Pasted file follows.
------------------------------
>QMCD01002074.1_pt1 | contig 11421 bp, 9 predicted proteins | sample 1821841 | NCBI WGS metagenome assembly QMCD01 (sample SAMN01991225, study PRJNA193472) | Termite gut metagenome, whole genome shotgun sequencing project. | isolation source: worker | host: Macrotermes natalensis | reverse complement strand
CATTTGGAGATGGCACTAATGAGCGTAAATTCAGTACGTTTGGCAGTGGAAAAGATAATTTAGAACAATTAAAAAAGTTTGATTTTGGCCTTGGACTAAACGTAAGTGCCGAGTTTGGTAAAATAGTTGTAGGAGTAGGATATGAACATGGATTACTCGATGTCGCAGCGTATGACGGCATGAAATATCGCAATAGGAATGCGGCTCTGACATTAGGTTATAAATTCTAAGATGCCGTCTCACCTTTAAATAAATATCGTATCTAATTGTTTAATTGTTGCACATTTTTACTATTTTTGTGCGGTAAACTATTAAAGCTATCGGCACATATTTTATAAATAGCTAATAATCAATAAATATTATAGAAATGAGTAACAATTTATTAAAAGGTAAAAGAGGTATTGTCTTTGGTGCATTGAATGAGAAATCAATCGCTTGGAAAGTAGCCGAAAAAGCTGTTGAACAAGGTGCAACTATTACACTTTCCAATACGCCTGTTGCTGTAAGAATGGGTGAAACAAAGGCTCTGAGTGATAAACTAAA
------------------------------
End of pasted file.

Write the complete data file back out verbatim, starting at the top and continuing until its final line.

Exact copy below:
>QMCD01002074.1_pt1 | contig 11421 bp, 9 predicted proteins | sample 1821841 | NCBI WGS metagenome assembly QMCD01 (sample SAMN01991225, study PRJNA193472) | Termite gut metagenome, whole genome shotgun sequencing project. | isolation source: worker | host: Macrotermes natalensis | reverse complement strand
CATTTGGAGATGGCACTAATGAGCGTAAATTCAGTACGTTTGGCAGTGGAAAAGATAATTTAGAACAATTAAAAAAGTTTGATTTTGGCCTTGGACTAAACGTAAGTGCCGAGTTTGGTAAAATAGTTGTAGGAGTAGGATATGAACATGGATTACTCGATGTCGCAGCGTATGACGGCATGAAATATCGCAATAGGAATGCGGCTCTGACATTAGGTTATAAATTCTAAGATGCCGTCTCACCTTTAAATAAATATCGTATCTAATTGTTTAATTGTTGCACATTTTTACTATTTTTGTGCGGTAAACTATTAAAGCTATCGGCACATATTTTATAAATAGCTAATAATCAATAAATATTATAGAAATGAGTAACAATTTATTAAAAGGTAAAAGAGGTATTGTCTTTGGTGCATTGAATGAGAAATCAATCGCTTGGAAAGTAGCCGAAAAAGCTGTTGAACAAGGTGCAACTATTACACTTTCCAATACGCCTGTTGCTGTAAGAATGGGTGAAACAAAGGCTCTGAGTGATAAACTAAA